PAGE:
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Anaerobic performance in masters athletes
journal contributionposted on 2017-12-06, 00:00 authored by Peter ReaburnPeter Reaburn, Benjamin DascombeBenjamin Dascombe
With increasing age, it appears that masters athletes competing in anaerobic events (10–100 s) decline linearly in performance until 70 years of age, after which the rate of decline appears to accelerate. This decline in performance appears strongly related to a decreased anaerobic work capacity, which has been observed in both sedentary and well-trained older individuals. Previously, a number of factors have been suggested to influence anaerobic work capacity including gender, muscle mass, muscle fiber type, muscle fiber size, muscle architecture and strength, substrate availability, efficiency of metabolic pathways, accumulation of reaction products, aerobic energy contribution, heredity, and physical training. The effects of sedentary aging on these factors have been widely discussed within literature. Less data are available on the changes in these factors in masters athletes who have continued to train at high intensities with the aim of participating in competition. The available research has reported that these masters athletes still demonstrate age-related changes in these factors. Specifically, it appears that morphological (decreased muscle mass, type II muscle fiber atrophy), muscle contractile property (decreased rate of force development), and biochemical changes (changes in enzyme activity, decreased lactate production) may explain the decreased anaerobic performance in masters athletes. However, the reduction in anaerobic work capacity and subsequent performance may largely be the result of physiological changes that are an inevitable result of the aging process, although their effects may be minimized by continuing specific high-intensity resistance or sprint training.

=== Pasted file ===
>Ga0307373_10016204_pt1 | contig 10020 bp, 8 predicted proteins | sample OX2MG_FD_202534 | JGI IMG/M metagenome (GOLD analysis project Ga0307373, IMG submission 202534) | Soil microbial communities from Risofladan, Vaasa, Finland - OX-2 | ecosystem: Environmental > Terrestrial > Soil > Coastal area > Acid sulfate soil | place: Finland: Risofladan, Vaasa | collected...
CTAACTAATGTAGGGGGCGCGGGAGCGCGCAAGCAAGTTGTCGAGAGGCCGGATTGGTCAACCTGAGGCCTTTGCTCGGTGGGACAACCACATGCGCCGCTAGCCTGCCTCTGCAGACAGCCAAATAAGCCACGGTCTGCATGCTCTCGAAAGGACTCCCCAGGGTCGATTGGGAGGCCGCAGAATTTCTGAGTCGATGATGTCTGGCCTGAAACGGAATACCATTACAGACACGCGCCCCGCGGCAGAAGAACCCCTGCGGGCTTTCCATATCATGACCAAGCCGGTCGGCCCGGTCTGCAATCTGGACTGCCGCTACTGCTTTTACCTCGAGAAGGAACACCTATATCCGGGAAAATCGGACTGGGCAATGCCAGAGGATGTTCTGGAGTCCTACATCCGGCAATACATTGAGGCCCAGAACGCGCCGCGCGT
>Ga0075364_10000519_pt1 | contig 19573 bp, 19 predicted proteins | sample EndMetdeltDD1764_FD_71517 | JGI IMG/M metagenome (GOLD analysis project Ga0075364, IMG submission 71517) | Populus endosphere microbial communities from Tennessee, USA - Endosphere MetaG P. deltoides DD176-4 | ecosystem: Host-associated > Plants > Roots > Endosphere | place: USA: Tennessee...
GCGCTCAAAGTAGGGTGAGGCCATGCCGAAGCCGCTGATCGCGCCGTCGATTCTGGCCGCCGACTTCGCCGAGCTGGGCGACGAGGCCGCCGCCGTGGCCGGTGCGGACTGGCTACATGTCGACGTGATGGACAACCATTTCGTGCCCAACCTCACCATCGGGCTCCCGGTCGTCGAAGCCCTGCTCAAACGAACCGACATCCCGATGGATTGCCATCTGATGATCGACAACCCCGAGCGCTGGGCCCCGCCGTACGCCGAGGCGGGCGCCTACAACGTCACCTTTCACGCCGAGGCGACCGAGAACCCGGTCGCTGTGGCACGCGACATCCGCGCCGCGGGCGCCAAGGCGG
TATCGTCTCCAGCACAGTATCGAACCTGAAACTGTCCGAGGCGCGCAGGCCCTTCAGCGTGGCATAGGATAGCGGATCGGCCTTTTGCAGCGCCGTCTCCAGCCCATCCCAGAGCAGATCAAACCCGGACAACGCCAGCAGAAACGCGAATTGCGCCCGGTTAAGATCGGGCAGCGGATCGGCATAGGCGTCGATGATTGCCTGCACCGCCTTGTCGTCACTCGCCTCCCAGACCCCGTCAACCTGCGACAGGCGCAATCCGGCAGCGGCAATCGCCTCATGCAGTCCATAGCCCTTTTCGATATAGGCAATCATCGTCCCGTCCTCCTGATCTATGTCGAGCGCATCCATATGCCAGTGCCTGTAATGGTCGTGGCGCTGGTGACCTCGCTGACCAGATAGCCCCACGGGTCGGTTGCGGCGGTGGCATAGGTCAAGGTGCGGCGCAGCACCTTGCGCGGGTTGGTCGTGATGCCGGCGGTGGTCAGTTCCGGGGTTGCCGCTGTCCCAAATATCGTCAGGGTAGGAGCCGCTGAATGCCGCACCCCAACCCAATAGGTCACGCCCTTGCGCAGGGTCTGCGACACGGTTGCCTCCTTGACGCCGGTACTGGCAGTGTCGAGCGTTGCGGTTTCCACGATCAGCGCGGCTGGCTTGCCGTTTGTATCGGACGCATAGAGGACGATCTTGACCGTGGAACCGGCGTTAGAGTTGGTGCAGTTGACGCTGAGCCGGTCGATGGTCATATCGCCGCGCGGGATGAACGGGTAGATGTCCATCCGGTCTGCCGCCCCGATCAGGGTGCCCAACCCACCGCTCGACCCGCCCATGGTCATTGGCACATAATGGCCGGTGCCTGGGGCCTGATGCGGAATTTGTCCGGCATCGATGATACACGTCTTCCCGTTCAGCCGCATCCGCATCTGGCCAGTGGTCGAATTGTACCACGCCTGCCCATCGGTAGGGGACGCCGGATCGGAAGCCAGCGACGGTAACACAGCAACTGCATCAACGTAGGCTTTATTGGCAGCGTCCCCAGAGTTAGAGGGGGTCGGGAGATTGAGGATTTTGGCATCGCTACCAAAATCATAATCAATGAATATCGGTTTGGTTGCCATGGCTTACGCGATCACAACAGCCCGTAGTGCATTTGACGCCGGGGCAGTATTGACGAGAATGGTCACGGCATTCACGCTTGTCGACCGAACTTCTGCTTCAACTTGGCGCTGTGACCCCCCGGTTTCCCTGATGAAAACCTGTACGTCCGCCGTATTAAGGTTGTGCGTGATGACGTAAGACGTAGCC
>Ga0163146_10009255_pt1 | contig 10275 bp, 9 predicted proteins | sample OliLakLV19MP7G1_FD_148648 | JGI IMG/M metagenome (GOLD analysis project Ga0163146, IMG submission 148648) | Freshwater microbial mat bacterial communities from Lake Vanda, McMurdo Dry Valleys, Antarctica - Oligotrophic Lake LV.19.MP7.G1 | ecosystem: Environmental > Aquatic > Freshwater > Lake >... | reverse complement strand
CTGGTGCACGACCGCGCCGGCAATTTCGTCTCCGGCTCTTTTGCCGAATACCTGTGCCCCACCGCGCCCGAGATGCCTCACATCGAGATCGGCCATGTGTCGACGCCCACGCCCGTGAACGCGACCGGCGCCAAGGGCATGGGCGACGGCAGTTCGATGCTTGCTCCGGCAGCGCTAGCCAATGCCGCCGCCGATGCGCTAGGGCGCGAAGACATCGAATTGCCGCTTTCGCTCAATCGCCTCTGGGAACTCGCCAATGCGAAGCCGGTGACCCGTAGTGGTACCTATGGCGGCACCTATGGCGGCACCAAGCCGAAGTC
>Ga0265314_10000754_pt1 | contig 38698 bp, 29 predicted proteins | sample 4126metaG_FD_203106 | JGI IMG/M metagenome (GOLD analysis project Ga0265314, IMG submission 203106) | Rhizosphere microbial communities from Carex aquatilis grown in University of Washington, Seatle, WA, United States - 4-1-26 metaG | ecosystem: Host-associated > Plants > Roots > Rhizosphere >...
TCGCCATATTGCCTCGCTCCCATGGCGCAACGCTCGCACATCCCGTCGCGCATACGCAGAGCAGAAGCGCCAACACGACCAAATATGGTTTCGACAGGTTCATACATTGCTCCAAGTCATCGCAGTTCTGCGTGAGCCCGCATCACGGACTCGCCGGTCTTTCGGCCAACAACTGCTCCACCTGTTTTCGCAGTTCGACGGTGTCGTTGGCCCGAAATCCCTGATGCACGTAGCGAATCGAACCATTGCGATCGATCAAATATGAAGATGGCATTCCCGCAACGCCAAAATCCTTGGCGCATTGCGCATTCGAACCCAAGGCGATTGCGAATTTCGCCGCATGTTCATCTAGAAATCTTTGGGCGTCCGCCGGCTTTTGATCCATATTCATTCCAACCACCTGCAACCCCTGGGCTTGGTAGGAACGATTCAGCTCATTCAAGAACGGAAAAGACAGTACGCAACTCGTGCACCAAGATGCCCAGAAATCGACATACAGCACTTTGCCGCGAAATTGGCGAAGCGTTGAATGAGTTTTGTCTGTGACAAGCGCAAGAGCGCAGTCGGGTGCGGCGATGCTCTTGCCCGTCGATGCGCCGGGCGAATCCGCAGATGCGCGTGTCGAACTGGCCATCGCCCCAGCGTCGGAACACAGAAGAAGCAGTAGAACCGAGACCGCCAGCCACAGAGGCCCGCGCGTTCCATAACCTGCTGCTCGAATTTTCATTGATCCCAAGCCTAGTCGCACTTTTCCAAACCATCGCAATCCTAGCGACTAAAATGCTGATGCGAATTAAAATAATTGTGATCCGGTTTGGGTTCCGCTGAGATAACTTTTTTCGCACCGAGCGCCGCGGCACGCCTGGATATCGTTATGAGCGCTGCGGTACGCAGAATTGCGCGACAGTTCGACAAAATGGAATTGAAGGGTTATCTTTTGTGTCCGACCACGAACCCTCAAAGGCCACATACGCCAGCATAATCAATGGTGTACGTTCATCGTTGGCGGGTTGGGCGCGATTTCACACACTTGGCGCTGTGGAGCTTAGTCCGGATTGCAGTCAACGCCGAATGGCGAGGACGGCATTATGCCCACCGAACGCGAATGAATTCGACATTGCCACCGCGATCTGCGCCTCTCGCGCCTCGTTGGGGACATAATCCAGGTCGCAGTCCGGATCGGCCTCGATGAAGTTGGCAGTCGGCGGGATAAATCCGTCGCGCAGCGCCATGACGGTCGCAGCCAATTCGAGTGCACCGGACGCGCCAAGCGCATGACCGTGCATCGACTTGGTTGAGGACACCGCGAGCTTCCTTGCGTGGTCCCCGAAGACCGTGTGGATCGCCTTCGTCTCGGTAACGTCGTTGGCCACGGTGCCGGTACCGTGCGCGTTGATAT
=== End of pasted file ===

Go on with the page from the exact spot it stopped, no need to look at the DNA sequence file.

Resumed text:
Number of Pages15
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External Author AffiliationsAustralian Institute of Sport; Faculty of Sciences, Engineering and Health; Institute for Health and Social Science Research (IHSSR);